Before you laugh, go out and try to find a good gas can. If you've tried to buy a basic gas can lately, you've encountered a harsh reality of our dumbed-down world, which is that high quality stuff is very scarce. Quality steel construction has been replaced by cheap plastic everywhere we turn. Even the simple gas can is not immune from our cost-cutting, outsourcing, globalized consumer product revolution. On top of the crappy plastic gas can itself, new legislation written once again by California for the rest of the country mandates infuriatingly hard to use, spill-proof gas can spouts. You wind up looking for a gas can at a flea market just so you can find a hearty example made of American steel with a normal spout. And one gets the sense that, if we must have a spill-proof spout, there ought to be a design that actually works.
Sure, crappy one or two-gallon plastic units may be OK for the lawnmower or the weed whacker, but for shop and spare road trip fuel use we need at least five gallons. I needed a five-gallon gas can to fuel up a project car in my garage with Sunoco 94. (This wonderful gasoline is perhaps the only known justification for living in Northeastern Pennsylvania, other than good Italian food.) I also wanted a gas can I could strap to the back of a Jeep or on the roof rack of a rally car, or regular street car for that matter. In the life of an automotive writer, the only place you can have too much gasoline is in an aircraft that has just lost engine power. All I could find were plastic cans, the best of which are designed for track use and sold by companies like Racer Wholesale. They're OK for the track, but I would not necessarily want to strap one to a roof rack. I was drawn to the old school design steel gas cans, like the ones you see in World War II movies. But where to buy such a gas can?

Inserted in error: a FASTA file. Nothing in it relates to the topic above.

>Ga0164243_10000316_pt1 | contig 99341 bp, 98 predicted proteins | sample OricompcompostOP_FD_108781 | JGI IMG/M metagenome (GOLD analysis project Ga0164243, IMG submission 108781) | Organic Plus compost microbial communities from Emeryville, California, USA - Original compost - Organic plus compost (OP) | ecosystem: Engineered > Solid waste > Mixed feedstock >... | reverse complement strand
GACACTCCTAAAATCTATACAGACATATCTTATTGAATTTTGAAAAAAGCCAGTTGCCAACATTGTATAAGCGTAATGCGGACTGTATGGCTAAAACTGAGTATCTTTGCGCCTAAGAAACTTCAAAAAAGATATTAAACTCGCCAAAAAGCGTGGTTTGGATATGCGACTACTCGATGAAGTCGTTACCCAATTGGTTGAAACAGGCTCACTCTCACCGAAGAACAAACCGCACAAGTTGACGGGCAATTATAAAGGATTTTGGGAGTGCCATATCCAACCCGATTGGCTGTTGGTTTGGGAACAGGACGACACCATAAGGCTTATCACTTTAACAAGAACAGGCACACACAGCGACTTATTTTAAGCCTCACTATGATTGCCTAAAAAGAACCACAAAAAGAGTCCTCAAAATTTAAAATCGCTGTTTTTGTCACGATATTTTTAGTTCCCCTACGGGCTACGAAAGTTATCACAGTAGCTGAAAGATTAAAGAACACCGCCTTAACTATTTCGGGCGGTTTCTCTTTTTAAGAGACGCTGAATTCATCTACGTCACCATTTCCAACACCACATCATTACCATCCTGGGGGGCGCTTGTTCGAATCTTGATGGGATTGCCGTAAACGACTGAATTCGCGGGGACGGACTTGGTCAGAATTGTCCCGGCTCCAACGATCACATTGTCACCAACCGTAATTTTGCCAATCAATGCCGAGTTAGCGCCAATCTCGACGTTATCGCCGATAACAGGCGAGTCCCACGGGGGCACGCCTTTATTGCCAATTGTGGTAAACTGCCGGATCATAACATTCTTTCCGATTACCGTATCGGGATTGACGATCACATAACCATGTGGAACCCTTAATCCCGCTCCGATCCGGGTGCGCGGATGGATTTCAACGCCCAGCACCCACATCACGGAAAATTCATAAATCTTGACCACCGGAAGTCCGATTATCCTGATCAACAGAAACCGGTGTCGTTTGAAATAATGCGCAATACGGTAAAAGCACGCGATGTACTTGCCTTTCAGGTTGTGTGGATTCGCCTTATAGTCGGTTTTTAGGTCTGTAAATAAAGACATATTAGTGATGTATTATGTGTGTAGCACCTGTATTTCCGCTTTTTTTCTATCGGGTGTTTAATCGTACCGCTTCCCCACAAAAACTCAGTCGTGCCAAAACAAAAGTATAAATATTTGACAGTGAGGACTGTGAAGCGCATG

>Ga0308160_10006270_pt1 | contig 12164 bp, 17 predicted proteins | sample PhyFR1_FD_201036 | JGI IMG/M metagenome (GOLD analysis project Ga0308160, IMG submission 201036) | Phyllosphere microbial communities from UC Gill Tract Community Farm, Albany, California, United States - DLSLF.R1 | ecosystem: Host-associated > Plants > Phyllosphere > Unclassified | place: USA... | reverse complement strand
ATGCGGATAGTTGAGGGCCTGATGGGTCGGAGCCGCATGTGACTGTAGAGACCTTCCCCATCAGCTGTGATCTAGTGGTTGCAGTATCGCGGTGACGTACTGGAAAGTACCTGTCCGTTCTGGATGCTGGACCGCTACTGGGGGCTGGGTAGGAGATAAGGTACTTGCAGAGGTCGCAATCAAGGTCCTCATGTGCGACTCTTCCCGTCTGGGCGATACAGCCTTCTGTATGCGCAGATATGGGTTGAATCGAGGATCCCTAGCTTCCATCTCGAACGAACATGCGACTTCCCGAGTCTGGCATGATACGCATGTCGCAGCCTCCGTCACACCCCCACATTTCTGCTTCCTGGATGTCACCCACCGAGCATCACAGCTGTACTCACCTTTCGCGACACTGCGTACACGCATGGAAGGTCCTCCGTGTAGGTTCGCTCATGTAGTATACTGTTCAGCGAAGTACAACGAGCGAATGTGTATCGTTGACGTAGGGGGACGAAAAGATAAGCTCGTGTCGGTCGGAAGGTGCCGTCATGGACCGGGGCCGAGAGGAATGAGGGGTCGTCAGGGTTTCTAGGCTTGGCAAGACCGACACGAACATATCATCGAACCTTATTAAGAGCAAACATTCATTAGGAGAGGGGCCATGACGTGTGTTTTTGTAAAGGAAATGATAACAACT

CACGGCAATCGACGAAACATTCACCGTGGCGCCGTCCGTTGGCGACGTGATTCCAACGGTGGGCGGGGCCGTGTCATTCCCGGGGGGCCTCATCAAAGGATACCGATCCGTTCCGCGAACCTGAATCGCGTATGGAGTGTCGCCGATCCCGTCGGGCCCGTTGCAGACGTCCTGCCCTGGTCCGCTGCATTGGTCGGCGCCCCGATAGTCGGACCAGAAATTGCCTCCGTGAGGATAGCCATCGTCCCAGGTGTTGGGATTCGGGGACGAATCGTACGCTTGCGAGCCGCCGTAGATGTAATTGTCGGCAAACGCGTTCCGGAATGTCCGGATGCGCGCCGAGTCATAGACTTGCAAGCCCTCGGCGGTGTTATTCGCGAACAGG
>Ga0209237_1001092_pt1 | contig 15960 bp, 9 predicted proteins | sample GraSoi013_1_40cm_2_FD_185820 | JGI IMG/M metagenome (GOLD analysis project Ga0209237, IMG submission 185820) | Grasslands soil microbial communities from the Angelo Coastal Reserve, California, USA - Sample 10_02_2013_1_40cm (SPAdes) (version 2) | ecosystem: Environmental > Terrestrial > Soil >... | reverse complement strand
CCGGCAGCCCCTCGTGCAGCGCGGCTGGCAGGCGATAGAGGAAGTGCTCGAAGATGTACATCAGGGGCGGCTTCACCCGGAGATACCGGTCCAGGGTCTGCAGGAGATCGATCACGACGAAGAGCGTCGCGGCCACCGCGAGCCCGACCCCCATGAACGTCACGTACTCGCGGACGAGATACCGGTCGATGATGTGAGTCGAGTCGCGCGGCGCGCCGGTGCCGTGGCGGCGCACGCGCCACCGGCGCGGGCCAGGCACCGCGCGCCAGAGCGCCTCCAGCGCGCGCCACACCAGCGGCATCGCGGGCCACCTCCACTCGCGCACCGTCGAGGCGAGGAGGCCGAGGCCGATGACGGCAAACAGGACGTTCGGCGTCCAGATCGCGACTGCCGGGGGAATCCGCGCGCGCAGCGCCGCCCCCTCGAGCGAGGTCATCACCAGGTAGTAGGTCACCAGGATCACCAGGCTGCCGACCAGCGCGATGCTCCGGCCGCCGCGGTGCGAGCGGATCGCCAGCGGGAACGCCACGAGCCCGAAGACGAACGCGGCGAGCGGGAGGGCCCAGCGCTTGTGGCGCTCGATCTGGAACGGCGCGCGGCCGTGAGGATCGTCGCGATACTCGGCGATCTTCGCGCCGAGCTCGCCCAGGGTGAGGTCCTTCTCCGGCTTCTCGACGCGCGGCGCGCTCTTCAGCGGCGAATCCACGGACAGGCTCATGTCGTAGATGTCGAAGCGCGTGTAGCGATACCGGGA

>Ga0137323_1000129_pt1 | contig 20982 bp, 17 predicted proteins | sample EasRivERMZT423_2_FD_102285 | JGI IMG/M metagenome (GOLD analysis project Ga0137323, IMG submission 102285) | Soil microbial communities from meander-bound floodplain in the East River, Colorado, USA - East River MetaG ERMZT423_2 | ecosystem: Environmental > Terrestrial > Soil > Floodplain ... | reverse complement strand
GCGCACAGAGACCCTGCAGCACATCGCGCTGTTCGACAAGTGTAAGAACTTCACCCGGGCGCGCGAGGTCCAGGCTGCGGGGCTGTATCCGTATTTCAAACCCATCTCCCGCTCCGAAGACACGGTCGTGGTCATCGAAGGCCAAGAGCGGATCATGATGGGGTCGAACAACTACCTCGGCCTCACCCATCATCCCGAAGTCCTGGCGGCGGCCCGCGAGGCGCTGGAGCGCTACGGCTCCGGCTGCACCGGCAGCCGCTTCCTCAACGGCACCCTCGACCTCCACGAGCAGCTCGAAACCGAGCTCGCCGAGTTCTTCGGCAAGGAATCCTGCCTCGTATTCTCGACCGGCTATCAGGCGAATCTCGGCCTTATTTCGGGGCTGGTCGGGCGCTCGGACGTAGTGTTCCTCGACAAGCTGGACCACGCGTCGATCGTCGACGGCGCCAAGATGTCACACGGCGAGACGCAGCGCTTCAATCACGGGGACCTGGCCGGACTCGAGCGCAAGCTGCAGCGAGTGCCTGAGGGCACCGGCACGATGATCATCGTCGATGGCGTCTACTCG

We've featured a number of Griot's Garage items as Tool of the Month, and some of you have written in to say you really like the items. Others have criticized the price of some of the tools. Both of you are correct. When we look to Griot's, we are looking for high quality, and not low price. Yes, some of their products are expensive, and this one is not an exception. But I've looked, and I don't think a better gas can exists for less money-except maybe at the flea market.
Griot's Garage calls this unit a "Jerrican," part number 92336. Griot's used to sell a version from Germany for a characteristically German price, but the manufacturer quit making them. These new ones are made by our Canadian friends, and are exact duplicates of the German model for $49.99, some $35 less than the German version. It has an alkyd-ammonia based lining to prevent rusting on the inside, and the outside has a heavy duty, powdercoated finish. This gas can will still be in service in someone's garage long after we're all gone.
The "California-legal" spout is actually fairly easy to use once you get the hang of it. A fuel release valve engages the lip of the fuel filler pipe, starting the flow of gasoline when you are ready. The spout has a built-in check valve that automatically shuts off when fuel touches the tip. And the spout is long enough to be used in cars equipped with unleaded gasoline nozzle restrictors. Capacity is 20 liters, or 5.25 U.S. gallons.
My project 1977 BMW 320i is now filled with Sunoco 94, and the two main tanks and trunk-mounted auxiliary tank (it's a Road Warrior thing-what can I say?) tested tight and dry, juiced and ready to run with a 600-mile cruising range. Now it just needs fenders.